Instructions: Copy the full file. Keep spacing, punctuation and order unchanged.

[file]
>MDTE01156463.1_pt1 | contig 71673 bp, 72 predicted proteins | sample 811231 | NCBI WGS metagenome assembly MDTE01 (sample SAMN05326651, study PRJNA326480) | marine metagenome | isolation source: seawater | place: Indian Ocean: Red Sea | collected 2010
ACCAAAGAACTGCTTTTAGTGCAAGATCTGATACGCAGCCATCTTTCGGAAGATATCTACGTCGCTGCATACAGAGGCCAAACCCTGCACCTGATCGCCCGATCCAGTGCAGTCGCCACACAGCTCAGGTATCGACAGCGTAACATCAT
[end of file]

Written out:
>MDTE01156463.1_pt1 | contig 71673 bp, 72 predicted proteins | sample 811231 | NCBI WGS metagenome assembly MDTE01 (sample SAMN05326651, study PRJNA326480) | marine metagenome | isolation source: seawater | place: Indian Ocean: Red Sea | collected 2010
ACCAAAGAACTGCTTTTAGTGCAAGATCTGATACGCAGCCATCTTTCGGAAGATATCTACGTCGCTGCATACAGAGGCCAAACCCTGCACCTGATCGCCCGATCCAGTGCAGTCGCCACACAGCTCAGGTATCGACAGCGTAACATCAT